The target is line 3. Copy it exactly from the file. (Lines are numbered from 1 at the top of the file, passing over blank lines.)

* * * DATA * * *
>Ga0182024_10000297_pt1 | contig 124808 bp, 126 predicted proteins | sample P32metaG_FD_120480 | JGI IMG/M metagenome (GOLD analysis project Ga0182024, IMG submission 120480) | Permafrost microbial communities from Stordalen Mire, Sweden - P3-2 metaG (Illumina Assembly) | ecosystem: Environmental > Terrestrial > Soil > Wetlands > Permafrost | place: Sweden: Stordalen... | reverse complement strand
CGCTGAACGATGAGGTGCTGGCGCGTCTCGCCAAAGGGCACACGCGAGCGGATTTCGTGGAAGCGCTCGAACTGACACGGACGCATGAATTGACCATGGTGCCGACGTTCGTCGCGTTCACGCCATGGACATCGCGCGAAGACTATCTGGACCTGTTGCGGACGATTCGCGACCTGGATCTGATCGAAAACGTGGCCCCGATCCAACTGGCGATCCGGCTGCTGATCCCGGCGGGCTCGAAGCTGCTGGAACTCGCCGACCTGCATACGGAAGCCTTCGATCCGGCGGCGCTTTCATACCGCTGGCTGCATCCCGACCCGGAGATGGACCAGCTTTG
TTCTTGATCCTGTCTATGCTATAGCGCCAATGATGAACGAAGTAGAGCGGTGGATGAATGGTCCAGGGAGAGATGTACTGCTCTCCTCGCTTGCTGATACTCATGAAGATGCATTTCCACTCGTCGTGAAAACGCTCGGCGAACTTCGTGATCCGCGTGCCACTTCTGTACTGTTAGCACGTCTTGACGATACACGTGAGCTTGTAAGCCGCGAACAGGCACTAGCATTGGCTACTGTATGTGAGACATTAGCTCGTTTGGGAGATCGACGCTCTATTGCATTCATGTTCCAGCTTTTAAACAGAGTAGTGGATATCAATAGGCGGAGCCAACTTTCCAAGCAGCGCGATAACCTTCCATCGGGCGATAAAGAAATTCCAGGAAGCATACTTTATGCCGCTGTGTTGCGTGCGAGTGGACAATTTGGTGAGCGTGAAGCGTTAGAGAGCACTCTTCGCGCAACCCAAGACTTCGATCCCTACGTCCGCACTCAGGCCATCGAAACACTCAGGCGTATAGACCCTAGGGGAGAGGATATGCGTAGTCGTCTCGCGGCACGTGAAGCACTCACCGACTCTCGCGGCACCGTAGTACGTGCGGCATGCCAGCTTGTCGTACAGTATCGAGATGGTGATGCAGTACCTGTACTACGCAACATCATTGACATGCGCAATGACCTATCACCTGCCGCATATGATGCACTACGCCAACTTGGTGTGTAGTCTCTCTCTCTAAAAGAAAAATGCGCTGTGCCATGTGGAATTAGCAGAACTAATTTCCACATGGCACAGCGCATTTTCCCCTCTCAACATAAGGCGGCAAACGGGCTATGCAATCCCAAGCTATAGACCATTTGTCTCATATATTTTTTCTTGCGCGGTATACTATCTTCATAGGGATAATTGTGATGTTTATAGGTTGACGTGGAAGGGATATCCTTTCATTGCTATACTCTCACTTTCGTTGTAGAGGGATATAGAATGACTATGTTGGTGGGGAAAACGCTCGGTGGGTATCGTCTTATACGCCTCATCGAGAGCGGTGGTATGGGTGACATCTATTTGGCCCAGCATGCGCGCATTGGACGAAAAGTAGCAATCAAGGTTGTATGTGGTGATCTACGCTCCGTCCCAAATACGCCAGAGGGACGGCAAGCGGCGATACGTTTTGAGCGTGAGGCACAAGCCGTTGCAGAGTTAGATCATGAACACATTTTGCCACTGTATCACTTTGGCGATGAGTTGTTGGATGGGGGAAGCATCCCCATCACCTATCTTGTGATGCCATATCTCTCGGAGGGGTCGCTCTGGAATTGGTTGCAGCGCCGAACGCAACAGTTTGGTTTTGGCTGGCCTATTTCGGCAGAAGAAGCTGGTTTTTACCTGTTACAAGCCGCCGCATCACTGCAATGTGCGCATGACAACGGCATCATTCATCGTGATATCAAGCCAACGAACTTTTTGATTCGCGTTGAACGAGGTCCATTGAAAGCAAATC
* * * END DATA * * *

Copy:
TTCTTGATCCTGTCTATGCTATAGCGCCAATGATGAACGAAGTAGAGCGGTGGATGAATGGTCCAGGGAGAGATGTACTGCTCTCCTCGCTTGCTGATACTCATGAAGATGCATTTCCACTCGTCGTGAAAACGCTCGGCGAACTTCGTGATCCGCGTGCCACTTCTGTACTGTTAGCACGTCTTGACGATACACGTGAGCTTGTAAGCCGCGAACAGGCACTAGCATTGGCTACTGTATGTGAGACATTAGCTCGTTTGGGAGATCGACGCTCTATTGCATTCATGTTCCAGCTTTTAAACAGAGTAGTGGATATCAATAGGCGGAGCCAACTTTCCAAGCAGCGCGATAACCTTCCATCGGGCGATAAAGAAATTCCAGGAAGCATACTTTATGCCGCTGTGTTGCGTGCGAGTGGACAATTTGGTGAGCGTGAAGCGTTAGAGAGCACTCTTCGCGCAACCCAAGACTTCGATCCCTACGTCCGCACTCAGGCCATCGAAACACTCAGGCGTATAGACCCTAGGGGAGAGGATATGCGTAGTCGTCTCGCGGCACGTGAAGCACTCACCGACTCTCGCGGCACCGTAGTACGTGCGGCATGCCAGCTTGTCGTACAGTATCGAGATGGTGATGCAGTACCTGTACTACGCAACATCATTGACATGCGCAATGACCTATCACCTGCCGCATATGATGCACTACGCCAACTTGGTGTGTAGTCTCTCTCTCTAAAAGAAAAATGCGCTGTGCCATGTGGAATTAGCAGAACTAATTTCCACATGGCACAGCGCATTTTCCCCTCTCAACATAAGGCGGCAAACGGGCTATGCAATCCCAAGCTATAGACCATTTGTCTCATATATTTTTTCTTGCGCGGTATACTATCTTCATAGGGATAATTGTGATGTTTATAGGTTGACGTGGAAGGGATATCCTTTCATTGCTATACTCTCACTTTCGTTGTAGAGGGATATAGAATGACTATGTTGGTGGGGAAAACGCTCGGTGGGTATCGTCTTATACGCCTCATCGAGAGCGGTGGTATGGGTGACATCTATTTGGCCCAGCATGCGCGCATTGGACGAAAAGTAGCAATCAAGGTTGTATGTGGTGATCTACGCTCCGTCCCAAATACGCCAGAGGGACGGCAAGCGGCGATACGTTTTGAGCGTGAGGCACAAGCCGTTGCAGAGTTAGATCATGAACACATTTTGCCACTGTATCACTTTGGCGATGAGTTGTTGGATGGGGGAAGCATCCCCATCACCTATCTTGTGATGCCATATCTCTCGGAGGGGTCGCTCTGGAATTGGTTGCAGCGCCGAACGCAACAGTTTGGTTTTGGCTGGCCTATTTCGGCAGAAGAAGCTGGTTTTTACCTGTTACAAGCCGCCGCATCACTGCAATGTGCGCATGACAACGGCATCATTCATCGTGATATCAAGCCAACGAACTTTTTGATTCGCGTTGAACGAGGTCCATTGAAAGCAAATC